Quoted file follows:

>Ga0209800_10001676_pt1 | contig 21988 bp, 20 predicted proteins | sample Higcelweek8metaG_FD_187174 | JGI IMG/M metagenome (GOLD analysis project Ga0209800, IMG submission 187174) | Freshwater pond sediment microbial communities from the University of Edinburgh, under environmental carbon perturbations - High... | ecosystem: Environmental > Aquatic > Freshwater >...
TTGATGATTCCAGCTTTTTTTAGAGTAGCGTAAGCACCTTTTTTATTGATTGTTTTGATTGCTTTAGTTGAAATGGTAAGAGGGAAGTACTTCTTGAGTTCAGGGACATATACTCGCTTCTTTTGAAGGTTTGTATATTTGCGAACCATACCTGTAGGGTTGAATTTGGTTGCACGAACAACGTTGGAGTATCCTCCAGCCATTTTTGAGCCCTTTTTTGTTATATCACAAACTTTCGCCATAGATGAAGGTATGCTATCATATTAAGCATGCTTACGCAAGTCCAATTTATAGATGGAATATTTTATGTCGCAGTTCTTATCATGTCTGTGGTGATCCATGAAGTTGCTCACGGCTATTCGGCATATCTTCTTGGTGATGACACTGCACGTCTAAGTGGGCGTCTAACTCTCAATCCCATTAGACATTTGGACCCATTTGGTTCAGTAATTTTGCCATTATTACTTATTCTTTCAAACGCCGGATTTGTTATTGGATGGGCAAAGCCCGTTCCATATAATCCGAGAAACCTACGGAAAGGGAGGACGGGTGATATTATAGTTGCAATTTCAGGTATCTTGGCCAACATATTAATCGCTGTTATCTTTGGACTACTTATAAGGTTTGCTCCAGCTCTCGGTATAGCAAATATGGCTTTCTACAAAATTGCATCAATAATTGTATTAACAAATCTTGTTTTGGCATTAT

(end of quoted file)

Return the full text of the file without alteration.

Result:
>Ga0209800_10001676_pt1 | contig 21988 bp, 20 predicted proteins | sample Higcelweek8metaG_FD_187174 | JGI IMG/M metagenome (GOLD analysis project Ga0209800, IMG submission 187174) | Freshwater pond sediment microbial communities from the University of Edinburgh, under environmental carbon perturbations - High... | ecosystem: Environmental > Aquatic > Freshwater >...
TTGATGATTCCAGCTTTTTTTAGAGTAGCGTAAGCACCTTTTTTATTGATTGTTTTGATTGCTTTAGTTGAAATGGTAAGAGGGAAGTACTTCTTGAGTTCAGGGACATATACTCGCTTCTTTTGAAGGTTTGTATATTTGCGAACCATACCTGTAGGGTTGAATTTGGTTGCACGAACAACGTTGGAGTATCCTCCAGCCATTTTTGAGCCCTTTTTTGTTATATCACAAACTTTCGCCATAGATGAAGGTATGCTATCATATTAAGCATGCTTACGCAAGTCCAATTTATAGATGGAATATTTTATGTCGCAGTTCTTATCATGTCTGTGGTGATCCATGAAGTTGCTCACGGCTATTCGGCATATCTTCTTGGTGATGACACTGCACGTCTAAGTGGGCGTCTAACTCTCAATCCCATTAGACATTTGGACCCATTTGGTTCAGTAATTTTGCCATTATTACTTATTCTTTCAAACGCCGGATTTGTTATTGGATGGGCAAAGCCCGTTCCATATAATCCGAGAAACCTACGGAAAGGGAGGACGGGTGATATTATAGTTGCAATTTCAGGTATCTTGGCCAACATATTAATCGCTGTTATCTTTGGACTACTTATAAGGTTTGCTCCAGCTCTCGGTATAGCAAATATGGCTTTCTACAAAATTGCATCAATAATTGTATTAACAAATCTTGTTTTGGCATTAT